Grey squirrel faces cull to save forests

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The Independent Online

Fluffy-tailed and cute grey squirrels may be, but, according to leading scientists, these alien animals are now causing such widespread destruction to the British countryside that a national programme to drastically reduce their numbers is needed.

Fluffy-tailed and cute grey squirrels may be, but, according to leading scientists, these alien animals are now causing such widespread destruction to the British countryside that a national programme to drastically reduce their numbers is needed.

In some areas, such as the Chilterns, Cotswolds and the Forest of Dean, the greys' bark-stripping activity is damaging woodland so severely that the landscape is being altered permanently.

Their suspected transmission of the deadly squirrel pox virus is killing the native red squirrel in one of its last mainland England strong-holds; and ornithologists and landowners are convinced that greys seriously reduce numbers of woodland birds.

Groups as diverse as the European Squirrel Initiative (ESI), Songbird Survival, the Royal Forestry Society, the Countryside Landowners Association, the Forest and Timber Association (FTA), other local conservation bodies as well as Forestry Commission experts have told The Independent on Sunday that they believe the severe reduction of greys is now a priority. It is a view attracting support from more and more MPs and peers of all parties.

At stake, say ESI campaigners, is not just the survival of broad-leaved woodland and the red squirrel in Britain, but the potential extinction of the species across Europe.

No greys existed on mainland Europe until a pair were introduced to an estate near Milan just after the Second World War. The squirrels have spread to within five miles of the Swiss border, and potentially threaten reds in France, Germany, Austria and beyond. A project to eradicate greys in Italy, while there was still a chance, was halted by a court case brought in 1997 by animal rights groups.

Here, the concern is not just the greys' forcing of reds to isolated margins in England and Scotland (greys now outnumber reds by about three million to 130,000), but their devastating effect on woodlands, especially through stripping of bark. John Morris, whose Chilterns Woodlands Project monitors the area's trees, says: "The greys ... are now changing the face of the Chilterns." Bede Howell, a past president of the Royal Forestry Society, says: "The Forest of Dean is our best oak forest and there are many areas where there is not a tree undamaged. In the future, Britain will not have the woodland we have now."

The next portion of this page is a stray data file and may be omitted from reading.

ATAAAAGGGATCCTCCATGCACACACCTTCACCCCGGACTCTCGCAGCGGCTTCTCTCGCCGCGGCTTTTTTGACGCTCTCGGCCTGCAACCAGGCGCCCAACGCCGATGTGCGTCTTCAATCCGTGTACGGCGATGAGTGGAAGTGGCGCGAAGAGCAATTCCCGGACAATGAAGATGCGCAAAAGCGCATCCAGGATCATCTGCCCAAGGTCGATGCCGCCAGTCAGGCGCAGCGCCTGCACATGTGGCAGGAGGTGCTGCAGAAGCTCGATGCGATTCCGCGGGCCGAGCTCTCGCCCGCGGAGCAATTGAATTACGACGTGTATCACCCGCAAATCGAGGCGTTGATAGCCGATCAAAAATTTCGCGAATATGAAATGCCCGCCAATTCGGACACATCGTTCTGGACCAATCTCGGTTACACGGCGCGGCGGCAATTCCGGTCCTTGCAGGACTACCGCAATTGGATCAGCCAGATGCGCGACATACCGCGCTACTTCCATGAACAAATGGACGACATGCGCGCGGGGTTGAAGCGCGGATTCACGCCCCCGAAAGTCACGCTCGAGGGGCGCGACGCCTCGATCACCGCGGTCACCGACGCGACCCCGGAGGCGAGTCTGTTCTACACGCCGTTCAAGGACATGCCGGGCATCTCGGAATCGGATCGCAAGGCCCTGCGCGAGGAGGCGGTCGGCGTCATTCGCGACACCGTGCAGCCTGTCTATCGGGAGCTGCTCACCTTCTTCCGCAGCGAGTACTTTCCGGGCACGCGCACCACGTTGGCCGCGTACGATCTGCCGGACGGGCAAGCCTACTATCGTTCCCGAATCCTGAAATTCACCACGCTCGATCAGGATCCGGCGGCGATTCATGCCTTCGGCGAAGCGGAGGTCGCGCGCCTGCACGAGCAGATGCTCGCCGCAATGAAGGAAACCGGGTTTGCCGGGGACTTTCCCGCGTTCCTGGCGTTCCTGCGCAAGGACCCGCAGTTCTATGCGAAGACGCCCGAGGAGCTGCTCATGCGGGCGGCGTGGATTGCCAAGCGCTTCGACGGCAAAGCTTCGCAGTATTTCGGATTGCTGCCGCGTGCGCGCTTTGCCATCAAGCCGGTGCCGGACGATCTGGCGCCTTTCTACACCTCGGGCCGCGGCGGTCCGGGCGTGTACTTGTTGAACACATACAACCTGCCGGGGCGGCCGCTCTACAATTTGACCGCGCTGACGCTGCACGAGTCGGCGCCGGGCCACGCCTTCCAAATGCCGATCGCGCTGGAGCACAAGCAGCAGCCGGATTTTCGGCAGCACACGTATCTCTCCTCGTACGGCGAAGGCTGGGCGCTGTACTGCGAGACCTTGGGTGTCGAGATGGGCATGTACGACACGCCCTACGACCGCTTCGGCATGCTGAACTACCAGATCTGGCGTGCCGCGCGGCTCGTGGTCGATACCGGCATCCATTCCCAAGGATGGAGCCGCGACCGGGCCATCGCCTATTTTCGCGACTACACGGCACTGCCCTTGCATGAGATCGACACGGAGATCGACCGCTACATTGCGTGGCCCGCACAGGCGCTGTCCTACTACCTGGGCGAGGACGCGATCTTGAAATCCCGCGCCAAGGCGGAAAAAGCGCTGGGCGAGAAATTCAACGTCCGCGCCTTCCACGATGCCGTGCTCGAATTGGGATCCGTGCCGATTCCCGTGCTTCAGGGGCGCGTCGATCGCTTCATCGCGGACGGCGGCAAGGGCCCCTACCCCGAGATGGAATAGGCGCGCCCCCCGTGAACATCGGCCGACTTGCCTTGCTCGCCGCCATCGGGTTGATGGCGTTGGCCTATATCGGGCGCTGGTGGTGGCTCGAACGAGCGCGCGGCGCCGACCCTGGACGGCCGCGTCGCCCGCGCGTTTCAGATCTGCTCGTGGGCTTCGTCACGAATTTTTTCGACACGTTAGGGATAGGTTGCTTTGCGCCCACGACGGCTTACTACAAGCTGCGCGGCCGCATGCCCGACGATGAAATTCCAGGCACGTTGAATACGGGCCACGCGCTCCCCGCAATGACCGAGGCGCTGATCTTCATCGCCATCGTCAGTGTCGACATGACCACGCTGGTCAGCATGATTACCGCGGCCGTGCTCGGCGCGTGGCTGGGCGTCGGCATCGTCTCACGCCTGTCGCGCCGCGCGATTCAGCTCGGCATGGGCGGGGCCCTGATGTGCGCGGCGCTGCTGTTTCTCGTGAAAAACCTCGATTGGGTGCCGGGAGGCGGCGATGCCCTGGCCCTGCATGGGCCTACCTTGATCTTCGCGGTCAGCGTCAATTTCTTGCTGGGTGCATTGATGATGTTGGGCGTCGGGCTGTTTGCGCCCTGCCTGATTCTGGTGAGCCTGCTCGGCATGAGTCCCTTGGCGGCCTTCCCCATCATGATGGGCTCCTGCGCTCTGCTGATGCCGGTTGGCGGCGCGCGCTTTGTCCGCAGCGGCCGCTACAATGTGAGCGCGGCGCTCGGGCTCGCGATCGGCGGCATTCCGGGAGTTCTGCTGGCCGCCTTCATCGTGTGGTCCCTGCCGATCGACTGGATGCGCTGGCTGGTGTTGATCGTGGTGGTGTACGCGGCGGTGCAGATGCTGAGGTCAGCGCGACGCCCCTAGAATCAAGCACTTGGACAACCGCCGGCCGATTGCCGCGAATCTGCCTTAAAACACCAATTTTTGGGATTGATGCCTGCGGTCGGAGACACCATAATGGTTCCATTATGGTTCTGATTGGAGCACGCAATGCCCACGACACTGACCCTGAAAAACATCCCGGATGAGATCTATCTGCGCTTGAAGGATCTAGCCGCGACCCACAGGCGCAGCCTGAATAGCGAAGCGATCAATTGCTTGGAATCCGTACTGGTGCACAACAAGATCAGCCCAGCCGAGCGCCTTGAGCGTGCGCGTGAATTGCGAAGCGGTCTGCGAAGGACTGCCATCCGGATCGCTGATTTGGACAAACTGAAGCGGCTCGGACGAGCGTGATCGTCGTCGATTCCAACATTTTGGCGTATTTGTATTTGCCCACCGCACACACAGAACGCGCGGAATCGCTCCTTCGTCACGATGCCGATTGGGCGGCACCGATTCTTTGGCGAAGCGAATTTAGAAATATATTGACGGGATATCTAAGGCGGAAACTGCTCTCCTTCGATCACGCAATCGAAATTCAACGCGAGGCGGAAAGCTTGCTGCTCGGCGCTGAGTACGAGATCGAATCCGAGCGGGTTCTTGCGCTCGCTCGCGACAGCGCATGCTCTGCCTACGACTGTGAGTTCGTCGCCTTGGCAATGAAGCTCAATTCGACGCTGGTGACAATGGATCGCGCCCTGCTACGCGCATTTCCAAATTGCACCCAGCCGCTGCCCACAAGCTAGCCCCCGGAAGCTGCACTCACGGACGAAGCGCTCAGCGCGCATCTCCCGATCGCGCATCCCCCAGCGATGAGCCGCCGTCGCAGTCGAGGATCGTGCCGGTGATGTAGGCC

Forestry specialists say bark stripping, especially of beech and sycamore, leads to malformed, diseased, stunted or even dead trees. Falling branches are now a safety issue, and Mr Howell cites a 160-year-old beech beside a West Midlands road that had to be felled. Most experts insist that greys are now so numerous that reducing, if not eliminating, them needs an enforceable national policy. This faces two hurdles: landowners would have to grant permission for trappers or shooters to enter their property, and political will. The latter has been lacking because so many, chiefly urban, people regard greys as acrobatic "cheeky chappies" of the natural world. As Mr Howell says: "Wouldn't you rather see the real Tufty? Well, if we can get rid of the greys, we can bring the reds back."

Immuno contraception, via treated bait, was trialled, but abandoned in 2002 as "ineffective". The ESI and others still think an improved version of this offers the best solution, and have commissioned a review of small mammal control methods worldwide to try to find a resolutionthe public would accept. The development of a grey-specific contraception method will take a great deal of time and money. The trouble is that landowners, woodland birds and the dwindling numbers of Britain's red squirrels do not have time on their side.

ONWARD MARCH OF THE GREYS

  • Between 1932 and 1957, with the exception of the Second World War years, the Ministry of Agriculture paid a bounty for every grey tail brought to a police station. Initially six old pence (2.5p), it was 2/6 (12.5p) by the end, but was abandoned as ineffective. The greys' population range even expanded during the scheme.
  • Scientists reported in 1997 that five people in Kentucky had contracted CJD from eating grey squirrel brains. More than 40 million greys a year are eaten in the US.
  • Greys are more fecund than reds, producing two, sometimes three, litters of up to four young a year. They are also capable of living at a density of 18 per hectare, 10 times that of reds.
  • Greys are nearly twice the size of reds, and are able to eat seeds and nuts when they are unripe. This means they can deplete woodland food supplies before reds and dormice have had a chance to gather any.

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